At the end of this week, "ceremonies in Bolivia, Morocco, and the Philippines will mark the conclusion of the Wikimedia Foundation’s flagship teacher training program, 'Reading Wikipedia in the Classroom.'" I think this is interesting on a number of levels - first, it addresses the oft-stated need for teacher training with actual teacher training. Second, it advances the case for using Wikipedia and other Wikimedia products in learning, and so advances the case for open learning resources. And finally, there is the practical benefit of learning how to use digital media in learning generally. You can subscribe to the monthly newsletter if you want to keep track.
This is an interview with Joris van Rossum, who is a publishing consultant, and Lois Jones, peer review manager at the American Psychological Association (APA). The proposal is that a shared taxonomy of peer review is needed. The reason is "the emergence of new review models which are loosely labelled as ‘open peer review’." These have been defined differently by different agencies. All very fine, and here is the new taxonomy. Just one problem: a large class of what we would call 'open peer review' is reclassified as 'post publication commenting'. But this, I think, has a very different meaning and is, a cynic might say, a diminuation of open peer review being proposed to protect the interests of commercial publishers.
This report (27 page PDF) explores the relation between gender-responsive data protection and data rights and privacy protection through "qualitative interviews with digital rights, gender and sexual justice activists; technical and policy analysts; and legal experts across South Africa." The report looks at the necessary legal framework, research needs, public awareness campaigns for diverse marginalized groups, and the responsibility of the technical community for "carrying out public engagement and sharing information on how their systems work to ensure accountability and trust of AI based innovations."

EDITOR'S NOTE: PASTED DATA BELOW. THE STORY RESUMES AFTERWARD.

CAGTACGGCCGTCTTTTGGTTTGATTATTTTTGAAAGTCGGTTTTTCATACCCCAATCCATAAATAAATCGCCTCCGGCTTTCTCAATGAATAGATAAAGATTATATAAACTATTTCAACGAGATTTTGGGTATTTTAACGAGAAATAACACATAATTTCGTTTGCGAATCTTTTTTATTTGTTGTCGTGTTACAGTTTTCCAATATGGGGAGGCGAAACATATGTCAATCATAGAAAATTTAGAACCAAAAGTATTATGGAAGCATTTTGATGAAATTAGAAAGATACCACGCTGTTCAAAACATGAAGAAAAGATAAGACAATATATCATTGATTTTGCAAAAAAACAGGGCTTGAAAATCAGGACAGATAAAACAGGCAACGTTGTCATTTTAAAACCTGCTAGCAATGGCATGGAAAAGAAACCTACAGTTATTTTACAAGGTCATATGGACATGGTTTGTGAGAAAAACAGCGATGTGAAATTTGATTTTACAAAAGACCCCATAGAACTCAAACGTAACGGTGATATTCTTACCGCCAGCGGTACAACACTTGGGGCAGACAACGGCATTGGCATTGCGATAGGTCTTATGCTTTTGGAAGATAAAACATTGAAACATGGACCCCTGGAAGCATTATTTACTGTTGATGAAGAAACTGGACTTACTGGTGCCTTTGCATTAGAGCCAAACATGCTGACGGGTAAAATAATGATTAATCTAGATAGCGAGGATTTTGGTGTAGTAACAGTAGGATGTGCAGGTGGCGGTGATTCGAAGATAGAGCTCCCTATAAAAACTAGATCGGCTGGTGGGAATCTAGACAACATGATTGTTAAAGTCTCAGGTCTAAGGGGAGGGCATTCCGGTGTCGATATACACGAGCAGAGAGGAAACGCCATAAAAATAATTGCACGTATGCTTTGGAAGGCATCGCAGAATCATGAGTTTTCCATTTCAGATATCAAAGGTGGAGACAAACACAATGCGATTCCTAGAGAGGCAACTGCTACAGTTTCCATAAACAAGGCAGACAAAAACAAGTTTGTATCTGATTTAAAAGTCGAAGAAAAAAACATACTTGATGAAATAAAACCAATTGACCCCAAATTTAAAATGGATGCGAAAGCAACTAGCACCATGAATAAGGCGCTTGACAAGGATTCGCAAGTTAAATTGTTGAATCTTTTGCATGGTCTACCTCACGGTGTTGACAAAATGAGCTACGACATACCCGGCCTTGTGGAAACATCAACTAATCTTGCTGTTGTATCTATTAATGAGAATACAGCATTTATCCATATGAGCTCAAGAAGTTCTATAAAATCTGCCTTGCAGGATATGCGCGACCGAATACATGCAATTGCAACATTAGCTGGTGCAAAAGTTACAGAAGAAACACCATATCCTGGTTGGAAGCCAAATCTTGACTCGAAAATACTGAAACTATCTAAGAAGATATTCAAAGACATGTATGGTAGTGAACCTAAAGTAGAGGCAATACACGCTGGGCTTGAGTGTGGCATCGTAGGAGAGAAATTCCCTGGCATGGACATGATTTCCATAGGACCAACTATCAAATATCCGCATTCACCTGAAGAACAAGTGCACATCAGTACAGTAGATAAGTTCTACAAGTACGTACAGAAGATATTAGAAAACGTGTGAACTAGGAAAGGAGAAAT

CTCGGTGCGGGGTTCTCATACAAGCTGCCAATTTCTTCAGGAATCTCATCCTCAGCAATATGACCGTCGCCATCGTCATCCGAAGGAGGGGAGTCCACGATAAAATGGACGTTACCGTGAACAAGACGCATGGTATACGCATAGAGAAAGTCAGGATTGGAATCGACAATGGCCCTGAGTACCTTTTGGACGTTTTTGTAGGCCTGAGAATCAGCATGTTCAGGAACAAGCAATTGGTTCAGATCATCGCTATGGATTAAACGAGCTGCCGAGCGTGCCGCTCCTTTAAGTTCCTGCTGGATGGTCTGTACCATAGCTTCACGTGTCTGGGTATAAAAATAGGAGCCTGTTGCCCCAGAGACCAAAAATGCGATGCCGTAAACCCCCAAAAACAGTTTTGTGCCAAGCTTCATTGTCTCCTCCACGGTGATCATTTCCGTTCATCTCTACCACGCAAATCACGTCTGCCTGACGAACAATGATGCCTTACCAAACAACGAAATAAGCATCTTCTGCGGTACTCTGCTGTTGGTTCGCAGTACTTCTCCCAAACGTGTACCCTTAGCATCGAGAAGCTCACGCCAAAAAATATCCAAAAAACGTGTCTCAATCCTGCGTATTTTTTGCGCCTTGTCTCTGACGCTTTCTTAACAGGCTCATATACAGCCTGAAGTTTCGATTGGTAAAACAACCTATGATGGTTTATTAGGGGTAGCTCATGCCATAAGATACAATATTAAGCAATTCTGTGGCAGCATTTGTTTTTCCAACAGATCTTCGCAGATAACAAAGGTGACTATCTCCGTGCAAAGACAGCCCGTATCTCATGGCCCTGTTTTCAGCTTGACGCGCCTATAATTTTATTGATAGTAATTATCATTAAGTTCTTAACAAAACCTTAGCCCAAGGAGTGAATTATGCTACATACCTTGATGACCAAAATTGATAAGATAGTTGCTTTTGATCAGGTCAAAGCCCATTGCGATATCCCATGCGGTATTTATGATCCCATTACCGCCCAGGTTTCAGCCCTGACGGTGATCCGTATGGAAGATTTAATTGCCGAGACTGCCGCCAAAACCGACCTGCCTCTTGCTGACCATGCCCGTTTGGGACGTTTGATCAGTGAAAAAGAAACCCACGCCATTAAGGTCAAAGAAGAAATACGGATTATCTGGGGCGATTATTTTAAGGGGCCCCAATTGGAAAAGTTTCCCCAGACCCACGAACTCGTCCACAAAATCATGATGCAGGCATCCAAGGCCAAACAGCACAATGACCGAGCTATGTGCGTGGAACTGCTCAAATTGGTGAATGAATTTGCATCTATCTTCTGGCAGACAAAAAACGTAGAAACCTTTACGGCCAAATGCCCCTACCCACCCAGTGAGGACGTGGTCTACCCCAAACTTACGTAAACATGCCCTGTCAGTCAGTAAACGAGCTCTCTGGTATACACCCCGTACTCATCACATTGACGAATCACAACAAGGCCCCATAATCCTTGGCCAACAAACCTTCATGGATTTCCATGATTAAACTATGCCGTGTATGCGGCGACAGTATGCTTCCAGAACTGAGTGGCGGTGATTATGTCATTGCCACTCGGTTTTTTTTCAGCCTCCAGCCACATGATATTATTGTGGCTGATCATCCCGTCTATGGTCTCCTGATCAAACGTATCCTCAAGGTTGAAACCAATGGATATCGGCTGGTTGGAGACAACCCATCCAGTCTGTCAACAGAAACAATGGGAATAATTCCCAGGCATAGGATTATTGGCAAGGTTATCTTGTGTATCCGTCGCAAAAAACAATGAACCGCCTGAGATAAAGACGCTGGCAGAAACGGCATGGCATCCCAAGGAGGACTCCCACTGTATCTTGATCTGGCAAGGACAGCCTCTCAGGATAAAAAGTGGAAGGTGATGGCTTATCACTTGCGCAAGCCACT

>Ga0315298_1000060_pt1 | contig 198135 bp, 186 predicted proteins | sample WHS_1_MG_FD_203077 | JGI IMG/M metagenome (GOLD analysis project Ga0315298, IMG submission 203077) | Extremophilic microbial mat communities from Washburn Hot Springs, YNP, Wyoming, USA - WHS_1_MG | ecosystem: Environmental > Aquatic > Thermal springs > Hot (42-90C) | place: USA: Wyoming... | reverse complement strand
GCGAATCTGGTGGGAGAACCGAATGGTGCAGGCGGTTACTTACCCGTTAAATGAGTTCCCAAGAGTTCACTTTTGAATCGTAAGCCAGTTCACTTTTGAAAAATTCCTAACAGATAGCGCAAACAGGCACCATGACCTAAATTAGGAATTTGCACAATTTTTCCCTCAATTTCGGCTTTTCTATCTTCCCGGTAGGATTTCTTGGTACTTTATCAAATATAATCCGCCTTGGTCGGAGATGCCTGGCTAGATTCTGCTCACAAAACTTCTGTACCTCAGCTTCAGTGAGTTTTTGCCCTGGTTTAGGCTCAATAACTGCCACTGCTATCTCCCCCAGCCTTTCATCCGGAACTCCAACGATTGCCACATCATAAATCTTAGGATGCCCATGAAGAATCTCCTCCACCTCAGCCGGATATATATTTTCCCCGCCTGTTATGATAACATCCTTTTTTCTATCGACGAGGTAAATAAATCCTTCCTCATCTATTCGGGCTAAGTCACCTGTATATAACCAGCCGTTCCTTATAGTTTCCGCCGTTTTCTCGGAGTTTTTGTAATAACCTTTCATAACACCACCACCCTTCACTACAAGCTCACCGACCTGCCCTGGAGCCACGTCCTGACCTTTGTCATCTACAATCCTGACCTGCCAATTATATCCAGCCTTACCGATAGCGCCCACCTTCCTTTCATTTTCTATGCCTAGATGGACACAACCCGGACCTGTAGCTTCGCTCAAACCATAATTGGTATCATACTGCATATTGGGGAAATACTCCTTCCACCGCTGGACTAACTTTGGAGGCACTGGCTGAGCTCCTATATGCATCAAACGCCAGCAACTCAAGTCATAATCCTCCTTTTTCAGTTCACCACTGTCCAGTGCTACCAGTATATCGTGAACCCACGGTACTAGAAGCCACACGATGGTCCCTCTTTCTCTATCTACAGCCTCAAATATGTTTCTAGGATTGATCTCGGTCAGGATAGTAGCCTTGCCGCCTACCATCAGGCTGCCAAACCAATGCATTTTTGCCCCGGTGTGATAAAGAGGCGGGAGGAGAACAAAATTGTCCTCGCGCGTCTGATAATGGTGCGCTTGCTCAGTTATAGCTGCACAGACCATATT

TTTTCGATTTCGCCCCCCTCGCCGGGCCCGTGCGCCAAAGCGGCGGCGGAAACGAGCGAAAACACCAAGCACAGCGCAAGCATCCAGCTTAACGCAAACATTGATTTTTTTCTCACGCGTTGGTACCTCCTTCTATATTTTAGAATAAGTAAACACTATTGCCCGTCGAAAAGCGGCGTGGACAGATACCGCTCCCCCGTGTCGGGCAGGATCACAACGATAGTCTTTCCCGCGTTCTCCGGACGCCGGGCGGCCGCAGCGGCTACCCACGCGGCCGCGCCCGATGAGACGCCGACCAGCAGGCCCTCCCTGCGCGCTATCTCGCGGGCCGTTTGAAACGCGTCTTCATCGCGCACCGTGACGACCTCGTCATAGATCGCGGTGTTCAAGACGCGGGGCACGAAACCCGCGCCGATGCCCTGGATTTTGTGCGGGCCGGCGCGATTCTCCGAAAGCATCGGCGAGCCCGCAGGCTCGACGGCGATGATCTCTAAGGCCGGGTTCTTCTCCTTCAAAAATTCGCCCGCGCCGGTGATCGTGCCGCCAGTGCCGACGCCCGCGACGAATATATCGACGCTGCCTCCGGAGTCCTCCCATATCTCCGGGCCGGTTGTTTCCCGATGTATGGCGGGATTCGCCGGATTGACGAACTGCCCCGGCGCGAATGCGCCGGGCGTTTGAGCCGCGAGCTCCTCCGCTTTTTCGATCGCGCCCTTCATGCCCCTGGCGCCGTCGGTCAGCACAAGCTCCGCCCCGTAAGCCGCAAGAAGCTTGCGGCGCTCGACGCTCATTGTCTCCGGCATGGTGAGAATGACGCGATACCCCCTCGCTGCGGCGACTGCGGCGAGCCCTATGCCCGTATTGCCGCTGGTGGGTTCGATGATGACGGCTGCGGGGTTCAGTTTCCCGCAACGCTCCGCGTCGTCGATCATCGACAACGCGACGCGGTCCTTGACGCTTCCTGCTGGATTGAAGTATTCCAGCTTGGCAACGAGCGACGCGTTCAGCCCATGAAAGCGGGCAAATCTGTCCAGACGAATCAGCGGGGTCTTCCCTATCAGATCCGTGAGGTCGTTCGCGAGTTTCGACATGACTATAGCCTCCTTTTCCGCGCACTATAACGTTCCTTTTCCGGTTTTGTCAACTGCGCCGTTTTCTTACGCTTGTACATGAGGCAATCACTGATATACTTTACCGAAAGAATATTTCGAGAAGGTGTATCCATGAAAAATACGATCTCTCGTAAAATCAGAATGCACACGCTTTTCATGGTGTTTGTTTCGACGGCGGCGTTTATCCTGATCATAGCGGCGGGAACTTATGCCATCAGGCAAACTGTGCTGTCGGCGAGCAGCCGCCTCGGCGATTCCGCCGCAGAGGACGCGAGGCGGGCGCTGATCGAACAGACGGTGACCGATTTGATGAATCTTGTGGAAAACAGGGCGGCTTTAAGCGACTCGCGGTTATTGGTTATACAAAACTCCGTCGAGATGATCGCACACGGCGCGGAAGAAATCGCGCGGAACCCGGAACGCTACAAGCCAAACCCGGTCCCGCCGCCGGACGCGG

More grist for the learning styles debate. Suppose you are playing a video game where you're flying something, and you want to go up. Do you push your joystick forward or do you pull it toward you? Are you sure? Whatever you picked, a large number of people do it the other way, even to the point of inverting their controls so they push or pull their joystick their preferred way. The big question is: why? Is it something we've learned? Is it an innate preference? Does it depend on the equipment? This article reports on a project "to gain insight into how an individual’s visual perceptual abilities may affect how they interact with both real and virtual environments." Why? "Understanding these sorts of individual differences can help us better predict where to place important information."
Traditional blockchains such as Bitcoin and Ethereum are based on 'proof-of-work', which is a requirement that providers solve long cryptographic problems before being allowed to add new data to the chain. This takes a lot of time and creates a huge processing cost for each transaction, so Ethereum has long been working toward an alternative 'proof-of-stake' requirement. This week marks the beginning of that transition. Announced by Russo-Canadian developer Vitalik Buterin in 2013, Ethereum is intended to be used for a wide range of transactions (including educational records and contracts), not just digital currency.
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